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Incident command system roles Form: What You Should Know

Executive Staff: As a result of the consolidation and restructuring of the command staff, the Command Staff is organized with four elements: Command Staff: The Incident Commander, and the four support staff members. Support Staff: The incident management element (management, training, planning, and operations functions) the Incident Commander, the Incident Information Coordinator for the Incident, and the Command staff members Command and support staff members who will assume the roles and responsibilities of the previous staff members. Incident Information/ Communications: As a result of the consolidation and restructuring of the command staff at the UO, the Command  Incident Information Coordinators, and the Incident Control Staff for the UO (US Department of Homeland Security) will be integrated into the ICS Executive Staff. Command staff will continue to have the same function but within one executive staff. Incident control staff.  Information Support: A component of the support staff for the Incident Command System.  Incident Control: Incident Control staffs and the Incident Information Coordinators for the UO (US Department of Homeland Security) and the  Informational Support Team will form the Incident Command System structure. Incident Communication: The ICS will have direct  Incident Communication Coordinators and Support (Informational Support Team) staffs for communication with the media. This section provides basic information regarding the Incident Management System (IMS).   Incident Management The Incident Management System will provide an integrated and seamless communications network for the Unified Command System (CSS). With the development of the  Improvised Explosive Device Detection System (IED DS) and the Unified Law Enforcement Response (USER) System,  the Incident Management System (IMS) will be the central  control center and central communications' node of the UO Incident Command System. The system will provide incident commanders and decision makers with the ability to: Organize, lead, and direct the entire UO response Identify and prioritize the priorities for the incident, and  Monitor all major event information. At any one time, the Incident Commander has the authority to have immediate command of all UO agencies (including the Emergency Operations Center, the Emergency  Protocols Center, the Communications Support Element, the Operations Center, and the Tactical Operations Center).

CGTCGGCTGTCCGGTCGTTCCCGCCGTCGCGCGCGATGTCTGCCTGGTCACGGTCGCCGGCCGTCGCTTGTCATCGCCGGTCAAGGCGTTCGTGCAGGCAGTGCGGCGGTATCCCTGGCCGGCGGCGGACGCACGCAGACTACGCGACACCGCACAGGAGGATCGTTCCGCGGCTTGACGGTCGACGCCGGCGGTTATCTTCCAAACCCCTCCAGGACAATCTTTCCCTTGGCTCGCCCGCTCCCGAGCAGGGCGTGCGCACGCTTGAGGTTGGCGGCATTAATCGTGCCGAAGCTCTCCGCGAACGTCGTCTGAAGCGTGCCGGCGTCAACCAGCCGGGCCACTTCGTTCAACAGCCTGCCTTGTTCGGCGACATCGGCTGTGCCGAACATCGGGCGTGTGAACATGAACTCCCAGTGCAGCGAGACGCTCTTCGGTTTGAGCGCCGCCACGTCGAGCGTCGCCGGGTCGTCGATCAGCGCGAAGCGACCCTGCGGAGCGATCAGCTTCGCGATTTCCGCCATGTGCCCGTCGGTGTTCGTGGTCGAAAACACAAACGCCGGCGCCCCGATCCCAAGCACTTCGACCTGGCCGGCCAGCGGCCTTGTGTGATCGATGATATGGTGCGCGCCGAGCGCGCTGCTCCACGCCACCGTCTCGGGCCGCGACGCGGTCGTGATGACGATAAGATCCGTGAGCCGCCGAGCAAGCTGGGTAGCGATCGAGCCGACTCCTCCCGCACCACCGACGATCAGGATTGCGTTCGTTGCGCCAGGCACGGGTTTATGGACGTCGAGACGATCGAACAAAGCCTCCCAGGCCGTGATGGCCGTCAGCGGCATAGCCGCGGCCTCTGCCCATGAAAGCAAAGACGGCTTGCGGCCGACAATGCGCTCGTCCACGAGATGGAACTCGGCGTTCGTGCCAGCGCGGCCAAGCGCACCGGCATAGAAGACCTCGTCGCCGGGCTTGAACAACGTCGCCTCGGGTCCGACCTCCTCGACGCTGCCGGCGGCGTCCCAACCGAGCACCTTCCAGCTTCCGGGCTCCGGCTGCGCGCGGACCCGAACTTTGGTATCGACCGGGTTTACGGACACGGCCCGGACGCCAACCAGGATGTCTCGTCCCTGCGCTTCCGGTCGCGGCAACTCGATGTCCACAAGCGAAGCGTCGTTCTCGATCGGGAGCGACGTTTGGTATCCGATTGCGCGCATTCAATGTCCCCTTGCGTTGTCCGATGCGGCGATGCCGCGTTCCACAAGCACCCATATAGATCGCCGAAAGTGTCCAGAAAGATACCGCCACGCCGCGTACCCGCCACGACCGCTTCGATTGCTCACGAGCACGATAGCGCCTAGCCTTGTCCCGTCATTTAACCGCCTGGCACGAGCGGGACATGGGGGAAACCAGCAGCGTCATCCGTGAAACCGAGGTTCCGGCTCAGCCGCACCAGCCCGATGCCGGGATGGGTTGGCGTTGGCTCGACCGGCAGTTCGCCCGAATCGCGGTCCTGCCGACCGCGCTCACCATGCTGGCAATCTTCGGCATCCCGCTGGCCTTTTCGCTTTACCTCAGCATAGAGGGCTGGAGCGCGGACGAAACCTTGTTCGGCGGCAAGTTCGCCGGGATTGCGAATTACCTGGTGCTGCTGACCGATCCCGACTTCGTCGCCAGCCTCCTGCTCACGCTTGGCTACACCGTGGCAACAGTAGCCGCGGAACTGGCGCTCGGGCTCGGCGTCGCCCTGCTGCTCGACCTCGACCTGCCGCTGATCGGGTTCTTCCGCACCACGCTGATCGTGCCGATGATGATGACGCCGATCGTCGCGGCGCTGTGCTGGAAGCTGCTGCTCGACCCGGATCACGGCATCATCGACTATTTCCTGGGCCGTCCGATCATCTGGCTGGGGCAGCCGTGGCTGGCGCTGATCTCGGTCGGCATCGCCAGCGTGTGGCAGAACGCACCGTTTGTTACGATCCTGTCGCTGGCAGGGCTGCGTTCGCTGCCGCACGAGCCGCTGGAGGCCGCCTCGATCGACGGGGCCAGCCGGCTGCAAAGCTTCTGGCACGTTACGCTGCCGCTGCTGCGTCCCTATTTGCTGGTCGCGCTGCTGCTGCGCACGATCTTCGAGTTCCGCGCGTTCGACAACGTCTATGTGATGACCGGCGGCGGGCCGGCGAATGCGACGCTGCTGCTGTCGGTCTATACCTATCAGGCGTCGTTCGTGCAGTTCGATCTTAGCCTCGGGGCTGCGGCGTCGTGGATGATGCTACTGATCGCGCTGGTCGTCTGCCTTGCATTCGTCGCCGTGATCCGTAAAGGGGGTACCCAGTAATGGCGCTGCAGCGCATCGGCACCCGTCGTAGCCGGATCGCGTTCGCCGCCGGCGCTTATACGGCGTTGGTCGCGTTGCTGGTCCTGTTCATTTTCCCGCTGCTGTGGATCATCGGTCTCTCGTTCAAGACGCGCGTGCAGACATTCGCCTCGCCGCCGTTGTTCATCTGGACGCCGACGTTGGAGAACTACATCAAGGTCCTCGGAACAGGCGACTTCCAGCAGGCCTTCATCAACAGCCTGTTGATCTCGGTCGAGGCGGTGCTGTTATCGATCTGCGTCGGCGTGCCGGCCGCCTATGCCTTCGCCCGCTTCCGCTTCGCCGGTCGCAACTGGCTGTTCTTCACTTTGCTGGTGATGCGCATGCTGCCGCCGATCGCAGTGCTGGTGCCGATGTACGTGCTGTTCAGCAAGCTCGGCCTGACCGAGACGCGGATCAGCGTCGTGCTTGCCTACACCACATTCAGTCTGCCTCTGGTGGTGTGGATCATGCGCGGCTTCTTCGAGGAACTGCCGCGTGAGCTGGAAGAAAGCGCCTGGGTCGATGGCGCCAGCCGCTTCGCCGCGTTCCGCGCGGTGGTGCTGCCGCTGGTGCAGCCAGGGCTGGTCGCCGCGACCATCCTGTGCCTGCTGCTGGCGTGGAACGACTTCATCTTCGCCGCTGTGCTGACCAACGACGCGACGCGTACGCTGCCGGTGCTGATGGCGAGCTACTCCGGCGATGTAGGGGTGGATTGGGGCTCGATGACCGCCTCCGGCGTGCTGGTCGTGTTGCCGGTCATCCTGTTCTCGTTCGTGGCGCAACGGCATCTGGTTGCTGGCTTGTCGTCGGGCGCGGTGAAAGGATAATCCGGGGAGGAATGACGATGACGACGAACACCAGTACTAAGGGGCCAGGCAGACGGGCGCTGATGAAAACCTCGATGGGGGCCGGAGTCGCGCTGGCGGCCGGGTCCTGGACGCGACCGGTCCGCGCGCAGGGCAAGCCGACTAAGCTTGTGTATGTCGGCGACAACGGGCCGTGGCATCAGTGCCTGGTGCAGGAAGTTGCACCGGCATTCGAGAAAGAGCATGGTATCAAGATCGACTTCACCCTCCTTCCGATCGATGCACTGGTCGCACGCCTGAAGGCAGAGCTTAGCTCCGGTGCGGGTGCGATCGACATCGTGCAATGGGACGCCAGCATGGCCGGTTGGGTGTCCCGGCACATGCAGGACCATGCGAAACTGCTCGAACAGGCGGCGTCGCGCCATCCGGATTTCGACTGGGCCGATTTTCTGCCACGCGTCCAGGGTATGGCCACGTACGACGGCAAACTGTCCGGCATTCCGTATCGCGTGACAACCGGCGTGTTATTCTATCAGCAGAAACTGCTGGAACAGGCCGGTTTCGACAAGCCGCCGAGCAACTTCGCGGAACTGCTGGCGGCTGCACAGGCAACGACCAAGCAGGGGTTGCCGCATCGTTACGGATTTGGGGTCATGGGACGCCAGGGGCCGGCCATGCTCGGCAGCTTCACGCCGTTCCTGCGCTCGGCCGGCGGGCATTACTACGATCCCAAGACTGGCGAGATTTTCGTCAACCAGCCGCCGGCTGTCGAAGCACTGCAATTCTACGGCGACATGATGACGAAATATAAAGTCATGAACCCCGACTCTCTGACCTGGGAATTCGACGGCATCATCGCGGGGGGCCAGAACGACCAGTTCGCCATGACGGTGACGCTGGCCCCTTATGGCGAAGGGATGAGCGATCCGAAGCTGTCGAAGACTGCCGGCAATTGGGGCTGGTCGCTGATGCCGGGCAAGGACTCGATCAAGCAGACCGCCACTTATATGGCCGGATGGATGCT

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Hello class, this is emergency care and transportation of the sick and injured chapter 39 - Incident Management. After you complete this chapter and the coursework related to it, you'll be able to describe and apply, in context, the National Incident Management System (NIMS). This includes describing the command of general staff roles. Additionally, you'll be able to describe various specialized components of establishing incident command and its inherent responsibilities. Also, you will learn the importance of using the Incident Command System (ICS) on ICS enhancement incidents and setting up EMS branch operations. We'll talk about control zones, personal protective equipment, and triage methods. Knowledge of operational roles and responsibilities to ensure patient, public, and personnel safety is extremely important. With incident management, you'll learn how to establish and work within the incident management system. Then, when you actually roll on a scene where it's in place, you'll be familiar with and comfortable with sliding right into the operation at hand. With multiple casualty incidents, there are things we're going to discuss: triage principles, resource management, triaging in the at a multiple casualty incident, re-triaging patients, and destination decisions. We'll also talk about post-traumatic and cumulative stress as they relate to you. With hazardous materials, you need to learn the different categories of responders. And with hazardous materials awareness, this level teaches you to know the risks and responsibilities of operating in a cold zone at a hazardous material or some other special incident. The most challenging situation you can be called to are disasters and mass casualty incidents or MCIs. A mass casualty incident refers to any call that involves three or more patients or any situation that places such a great demand on available equipment or personnel that the system would require a mutual aid response. An agreement...